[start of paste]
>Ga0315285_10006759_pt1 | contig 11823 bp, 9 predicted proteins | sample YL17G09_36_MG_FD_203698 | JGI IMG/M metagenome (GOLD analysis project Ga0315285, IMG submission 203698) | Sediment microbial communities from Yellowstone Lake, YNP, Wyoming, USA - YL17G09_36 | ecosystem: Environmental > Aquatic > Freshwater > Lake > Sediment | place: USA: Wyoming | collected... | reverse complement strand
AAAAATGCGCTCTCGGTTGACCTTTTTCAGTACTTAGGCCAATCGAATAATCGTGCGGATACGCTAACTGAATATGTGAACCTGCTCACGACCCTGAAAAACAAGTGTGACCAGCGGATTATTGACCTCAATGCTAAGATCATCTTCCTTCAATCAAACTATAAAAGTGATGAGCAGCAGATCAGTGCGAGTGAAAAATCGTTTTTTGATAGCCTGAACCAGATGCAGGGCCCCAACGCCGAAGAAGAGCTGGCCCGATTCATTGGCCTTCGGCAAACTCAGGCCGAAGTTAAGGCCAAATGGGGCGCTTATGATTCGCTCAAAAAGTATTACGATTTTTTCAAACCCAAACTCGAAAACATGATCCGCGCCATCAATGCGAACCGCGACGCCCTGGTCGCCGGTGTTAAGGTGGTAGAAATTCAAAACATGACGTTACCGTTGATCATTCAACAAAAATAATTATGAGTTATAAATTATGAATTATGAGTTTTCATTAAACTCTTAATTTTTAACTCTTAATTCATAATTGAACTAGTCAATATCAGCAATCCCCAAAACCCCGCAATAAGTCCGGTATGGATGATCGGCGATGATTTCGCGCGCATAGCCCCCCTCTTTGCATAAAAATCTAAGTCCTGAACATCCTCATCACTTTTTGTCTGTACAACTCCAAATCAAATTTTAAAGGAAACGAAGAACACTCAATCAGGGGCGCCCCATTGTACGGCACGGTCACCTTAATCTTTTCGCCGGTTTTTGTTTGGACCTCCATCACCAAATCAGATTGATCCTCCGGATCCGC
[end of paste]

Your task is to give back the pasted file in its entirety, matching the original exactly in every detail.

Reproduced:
>Ga0315285_10006759_pt1 | contig 11823 bp, 9 predicted proteins | sample YL17G09_36_MG_FD_203698 | JGI IMG/M metagenome (GOLD analysis project Ga0315285, IMG submission 203698) | Sediment microbial communities from Yellowstone Lake, YNP, Wyoming, USA - YL17G09_36 | ecosystem: Environmental > Aquatic > Freshwater > Lake > Sediment | place: USA: Wyoming | collected... | reverse complement strand
AAAAATGCGCTCTCGGTTGACCTTTTTCAGTACTTAGGCCAATCGAATAATCGTGCGGATACGCTAACTGAATATGTGAACCTGCTCACGACCCTGAAAAACAAGTGTGACCAGCGGATTATTGACCTCAATGCTAAGATCATCTTCCTTCAATCAAACTATAAAAGTGATGAGCAGCAGATCAGTGCGAGTGAAAAATCGTTTTTTGATAGCCTGAACCAGATGCAGGGCCCCAACGCCGAAGAAGAGCTGGCCCGATTCATTGGCCTTCGGCAAACTCAGGCCGAAGTTAAGGCCAAATGGGGCGCTTATGATTCGCTCAAAAAGTATTACGATTTTTTCAAACCCAAACTCGAAAACATGATCCGCGCCATCAATGCGAACCGCGACGCCCTGGTCGCCGGTGTTAAGGTGGTAGAAATTCAAAACATGACGTTACCGTTGATCATTCAACAAAAATAATTATGAGTTATAAATTATGAATTATGAGTTTTCATTAAACTCTTAATTTTTAACTCTTAATTCATAATTGAACTAGTCAATATCAGCAATCCCCAAAACCCCGCAATAAGTCCGGTATGGATGATCGGCGATGATTTCGCGCGCATAGCCCCCCTCTTTGCATAAAAATCTAAGTCCTGAACATCCTCATCACTTTTTGTCTGTACAACTCCAAATCAAATTTTAAAGGAAACGAAGAACACTCAATCAGGGGCGCCCCATTGTACGGCACGGTCACCTTAATCTTTTCGCCGGTTTTTGTTTGGACCTCCATCACCAAATCAGATTGATCCTCCGGATCCGC